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Wacom Intuos and After effects

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Andrea Marini
Wacom Intuos and After effects
on Jul 30, 2013 at 1:39:25 pm

Hi, I just bought a Wacom Intuos 5 M no touch.

After a day of work mainly in PS and AE I have 2 issues:

1) I set the ring to pgup + shift and pgdown + shift to scrub the timeline, but it's not working as expected. If I scroll with the ring, AE keeps going forward step by step in the timeline even if I take away the finger from the ring (it's like when you press a lot of time and fast the pgup key, he caches the commands and execute it one step at a time). Is there a way to configure the ring in a more "reactive" way to scrub the timeline? This would be great if working in Premiere as well.

2) This is a bit offtopic but I think you can give some advice. I bought the M size after everyone advised me it was the best size/price I could get. I used a bamboo fun small for the last month, I got comfortable with an "all tablet setup", and wanted something more "pro" so I upgraded to Intuos 5 M. I don't paint or draw, I use daily AE, PS C4D (animation, roto, masking etc... mainly motion graphics). After a couple of days with the new tablet I feel that I have to do large movements, and the elbow is always on/off the desk side (specially when I reach the bottom part of the tablet). With the small bamboo I was moving only the wrist to accomplish almost everything (but the sensitivity and general feeling was worse of course).

Do you think It's better to wait and it will become comfortable (consider I'm coming from a month on an S tablet, and it was first time for me) or should I change it for a small?


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Joseph W. Bourke
Re: Wacom Intuos and After effects
on Jul 30, 2013 at 3:19:51 pm

I can't help with your specific problem, but I know that there have been past problems with Wacom tablet functions in CS4 and CS5:

http://forums.creativecow.net/thread/2/978928

I have a slightly older Intuos, and I have never put in the time to get the comfort level of working with the pen in AE or PPro, but there are many users who say that after a week or so of working with it, they never go back. My first experience with a pen in graphics work was on a Quantel Paintbox. It required large numbers of gestures on the edge of the tablet, and, although I didn't experience this, one of our graphic artists got carpal tunnel syndrome from working in this way. But as I say, the Quantel was early on, and many of the gestural strokes required repetition to get them to work.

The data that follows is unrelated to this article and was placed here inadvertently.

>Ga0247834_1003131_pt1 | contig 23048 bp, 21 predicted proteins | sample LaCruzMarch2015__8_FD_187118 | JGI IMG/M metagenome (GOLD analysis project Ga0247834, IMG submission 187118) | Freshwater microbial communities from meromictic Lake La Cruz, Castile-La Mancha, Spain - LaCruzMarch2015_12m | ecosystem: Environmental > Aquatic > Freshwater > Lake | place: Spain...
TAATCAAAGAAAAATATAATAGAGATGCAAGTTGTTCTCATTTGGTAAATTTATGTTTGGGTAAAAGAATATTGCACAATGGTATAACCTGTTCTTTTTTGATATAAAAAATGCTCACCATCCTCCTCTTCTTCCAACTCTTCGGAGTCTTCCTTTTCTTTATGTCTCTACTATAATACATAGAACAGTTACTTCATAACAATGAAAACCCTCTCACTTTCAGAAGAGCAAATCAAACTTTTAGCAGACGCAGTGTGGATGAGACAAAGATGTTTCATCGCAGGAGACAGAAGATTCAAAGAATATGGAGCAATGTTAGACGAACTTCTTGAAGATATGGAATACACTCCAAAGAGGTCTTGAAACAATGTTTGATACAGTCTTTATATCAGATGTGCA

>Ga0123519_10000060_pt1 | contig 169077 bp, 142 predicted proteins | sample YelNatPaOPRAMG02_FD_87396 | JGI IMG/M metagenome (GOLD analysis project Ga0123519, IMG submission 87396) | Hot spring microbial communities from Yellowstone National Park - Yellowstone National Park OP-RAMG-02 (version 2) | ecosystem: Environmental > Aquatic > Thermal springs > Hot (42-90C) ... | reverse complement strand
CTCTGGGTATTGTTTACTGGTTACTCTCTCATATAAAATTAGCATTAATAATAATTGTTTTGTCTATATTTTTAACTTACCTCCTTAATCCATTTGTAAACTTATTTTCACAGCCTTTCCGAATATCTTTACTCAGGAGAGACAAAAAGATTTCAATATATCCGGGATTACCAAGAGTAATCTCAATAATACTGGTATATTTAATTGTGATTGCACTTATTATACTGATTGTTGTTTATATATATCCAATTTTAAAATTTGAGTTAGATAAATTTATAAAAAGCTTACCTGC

I find that it's more comfortable to work with my Wacom in my lap (I have the smaller tablet), and, in terms of AE and PPro, I find that a wireless mouse is the way to go for me.

Joe Bourke
Owner/Creative Director
Bourke Media
http://www.bourkemedia.com


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Jeff Hinkle
Re: Wacom Intuos and After effects
on Jul 30, 2013 at 7:55:40 pm

1.) If you set the scroll speed to the slowest setting in the Wacom control panel for After Effects, it should work closer to what you're expecting. You still can't spin around the ring too quickly, but you'll get a lot less "inertia" on the CTI.

2.) I've been using a Wacom large on a two-monitor setup for years and am able to do most of my work with wrist movements. Yes, I need to move my arm some, but it's pretty minor. Basically I just slide my arm slightly to a new position on the tablet and then it's all wrist again. It's very comfortable and natural. I'd say if you can wait before you have to decide about returning the tablet, to give it some time. I've always found the small size tablet to be too confining.

---
It is easier to destroy than to create.
More fun, too.


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Walter Soyka
Re: Wacom Intuos and After effects
on Jul 31, 2013 at 10:57:34 am

[Andrea Marini] "Hi, I just bought a Wacom Intuos 5 M no touch. After a day of work..."

Give it a little more time. It took me a couple weeks before I really felt adjusted to a tablet as a mouse replacement.


[Andrea Marini] "Is there a way to configure the ring in a more "reactive" way to scrub the timeline?"

I don't have a direct answer here, as I use a different method. I pan the timeline by holding the spacebar and dragging with the pen. I don't use the ring for scrolling, either -- I assign Pan/Scroll to the rocker switch (more on this below) so I can do all my scrolling with the pen strokes.

I do use the ring all the time in Photoshop -- it rocks there.